(Awards season) At the Movies: Revisiting recent Oscar snubs

  • Cloud Atlas for Best Visual Effects and Best Makeup and Hairstyling

Cloud Atlas is a German epic science fiction film released in 2012. Adapted from the 2004 novel of the same name by David Mitchell, it was written, produced and directed by Run Lola Run (1998) director Tom Tykwer and the Wachowskis, the creators of The Matrix (1999). The multiple interwoven stories take place in six different eras and follow the evolution of a group of souls, whose bearers are identified through a birthmark. After overcoming difficulties during four years of development, the film gathered a $102 million budget provided by independent sources, making it one of the most expensive independent films of all time.

I have to admit it, Cloud Atlas isn’t perfect. For how much I love it, it isn’t perfect. Its ambitions are somewhat beyond its reach, but it remains a very appealing cinematic experience nonetheless. It’s one of those movies that stick with you. Before its release, many expected it to be an Oscar contender. Unfortunately, it wasn’t the case. It generated generally positive reviews, though not as positive as many anticipated and the Oscar buzz eventually diminished, which is a shame. While I think it’s the kind of film that would’ve earned nominations in many categories – Halle Berry and Ben Whishaw might as well have gotten nods – if only it was promoted more for the Academy, it deserved to be placed in at least two categories no matter what: Best Visual Effects and Best Makeup and Hairstyling. It actually made the Best Visual Effects shortlist, but was ultimately left out. Now, that was a real shame.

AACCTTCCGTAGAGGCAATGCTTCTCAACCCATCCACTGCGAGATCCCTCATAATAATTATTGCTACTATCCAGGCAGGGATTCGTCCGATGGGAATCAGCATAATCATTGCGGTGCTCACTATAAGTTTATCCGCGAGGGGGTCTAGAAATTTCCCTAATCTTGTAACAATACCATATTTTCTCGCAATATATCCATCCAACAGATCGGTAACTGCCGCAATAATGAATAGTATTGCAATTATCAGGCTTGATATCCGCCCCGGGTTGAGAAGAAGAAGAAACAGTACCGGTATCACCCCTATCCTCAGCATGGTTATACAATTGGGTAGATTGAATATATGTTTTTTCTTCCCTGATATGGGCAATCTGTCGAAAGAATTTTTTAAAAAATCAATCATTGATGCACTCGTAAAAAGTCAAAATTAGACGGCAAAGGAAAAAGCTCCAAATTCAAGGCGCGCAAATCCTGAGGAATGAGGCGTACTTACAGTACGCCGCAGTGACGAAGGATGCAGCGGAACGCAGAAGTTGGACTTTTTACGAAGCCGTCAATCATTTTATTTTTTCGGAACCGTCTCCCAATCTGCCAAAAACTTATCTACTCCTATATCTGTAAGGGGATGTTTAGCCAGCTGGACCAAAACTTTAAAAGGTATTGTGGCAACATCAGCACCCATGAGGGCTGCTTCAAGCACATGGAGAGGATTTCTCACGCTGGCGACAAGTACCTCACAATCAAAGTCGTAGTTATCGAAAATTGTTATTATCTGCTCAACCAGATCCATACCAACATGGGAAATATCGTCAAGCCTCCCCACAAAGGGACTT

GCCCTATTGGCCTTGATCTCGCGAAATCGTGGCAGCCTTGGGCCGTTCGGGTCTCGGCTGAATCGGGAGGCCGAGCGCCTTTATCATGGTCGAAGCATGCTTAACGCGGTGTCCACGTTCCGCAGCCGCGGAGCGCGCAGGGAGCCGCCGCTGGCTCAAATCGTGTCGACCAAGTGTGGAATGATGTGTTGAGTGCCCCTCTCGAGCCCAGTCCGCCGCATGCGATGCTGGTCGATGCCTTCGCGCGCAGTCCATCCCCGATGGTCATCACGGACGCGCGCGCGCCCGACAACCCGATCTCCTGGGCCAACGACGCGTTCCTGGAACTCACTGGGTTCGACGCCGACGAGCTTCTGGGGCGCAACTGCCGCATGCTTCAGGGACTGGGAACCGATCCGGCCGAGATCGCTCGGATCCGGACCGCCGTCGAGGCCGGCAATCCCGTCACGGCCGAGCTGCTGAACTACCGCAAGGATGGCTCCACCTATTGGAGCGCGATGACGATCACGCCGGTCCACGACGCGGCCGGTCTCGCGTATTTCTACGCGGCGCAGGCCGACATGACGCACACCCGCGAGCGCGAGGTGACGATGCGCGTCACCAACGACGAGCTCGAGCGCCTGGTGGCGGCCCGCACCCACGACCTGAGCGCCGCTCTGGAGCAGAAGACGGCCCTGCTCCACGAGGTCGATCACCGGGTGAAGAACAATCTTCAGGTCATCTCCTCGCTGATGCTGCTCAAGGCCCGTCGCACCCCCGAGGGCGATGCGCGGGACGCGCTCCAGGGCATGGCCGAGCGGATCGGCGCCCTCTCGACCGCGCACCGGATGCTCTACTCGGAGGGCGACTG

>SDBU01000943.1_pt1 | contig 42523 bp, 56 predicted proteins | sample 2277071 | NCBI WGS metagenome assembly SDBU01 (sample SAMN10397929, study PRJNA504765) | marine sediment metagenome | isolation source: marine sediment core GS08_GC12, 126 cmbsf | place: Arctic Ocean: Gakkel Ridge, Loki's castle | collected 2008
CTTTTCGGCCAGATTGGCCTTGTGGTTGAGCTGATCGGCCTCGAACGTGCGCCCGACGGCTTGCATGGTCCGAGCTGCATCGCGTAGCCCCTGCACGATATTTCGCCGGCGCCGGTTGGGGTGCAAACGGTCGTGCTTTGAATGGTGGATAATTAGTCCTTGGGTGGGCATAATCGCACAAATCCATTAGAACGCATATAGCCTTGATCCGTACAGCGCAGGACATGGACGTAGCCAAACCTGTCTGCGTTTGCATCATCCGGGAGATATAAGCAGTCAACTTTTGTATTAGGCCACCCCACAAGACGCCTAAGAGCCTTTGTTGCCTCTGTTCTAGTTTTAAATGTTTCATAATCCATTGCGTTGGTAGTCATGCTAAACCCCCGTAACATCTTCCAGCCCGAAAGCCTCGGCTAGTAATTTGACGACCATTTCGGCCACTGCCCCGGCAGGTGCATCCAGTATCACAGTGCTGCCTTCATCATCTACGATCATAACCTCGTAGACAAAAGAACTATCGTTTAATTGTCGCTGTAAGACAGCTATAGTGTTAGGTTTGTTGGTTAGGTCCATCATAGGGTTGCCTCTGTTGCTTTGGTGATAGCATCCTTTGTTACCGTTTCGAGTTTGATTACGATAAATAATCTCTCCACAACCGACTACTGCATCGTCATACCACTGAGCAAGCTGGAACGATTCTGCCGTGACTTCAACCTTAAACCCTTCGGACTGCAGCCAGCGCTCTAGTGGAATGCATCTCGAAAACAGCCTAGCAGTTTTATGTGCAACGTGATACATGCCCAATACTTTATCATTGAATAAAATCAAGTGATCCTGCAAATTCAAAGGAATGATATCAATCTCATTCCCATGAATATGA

Cloud Atlas is beautiful. No, I mean it’s beautiful. No, it’s really, really beautiful. It’s one of the most visually stunning films I’ve ever seen, on a par with a very few selected others. Many visual effects companies worked on it, including Method LA, Method London, Method Vancouver, Method Design, Industrial Light + Magic, Rise FX, Scanline VFX, Black Mountain, One of Us, Trixter, Lola VFX, Bluebolt, Exozet Effects, ARRI Digital Film and Gradient Effects. The film’s technical superiority can’t be compared to anything released that year and afterwards: no other film I’ve seen is so visually resplendent, complex and impressive. Its effects do not look like they were expertly crafted by some VFX wunderkinds, they look realistic enough to make you believe the CGI-heavy scenes were shot on a real set. They make you believe you are really watching a futuristic location or some other stunning location, with lots of details and movements. Even now, that’s no mean feat. The only other films that created such an elaborate, real-looking digital environment that year were Oscar winner and nominee Life of Pi and Prometheus, but the great majority of the latter was still actually shot on real sets. The prosthetic work also ended up being an area of intense collaboration between practical and digital artists so that the actors’ faces weren’t always entirely unrecognisable. Senior visual effects supervisor Dan Glass explained: “[for the 2012 segment] they [from Lola VFX] shrank [Hugo] Weaving’s head to better fit the body, especially the jaw line, warping it and painting back any missing areas. The result also helped to feminize the jaw structure. Small but effective tricks like this make it convincing”. Cloud Atlas possesses unprecedented visual sophistication no other film can offer. It has a vision, charm and ambition, and it delivers. It deserved to be nominated. Well, actually, it deserved to win.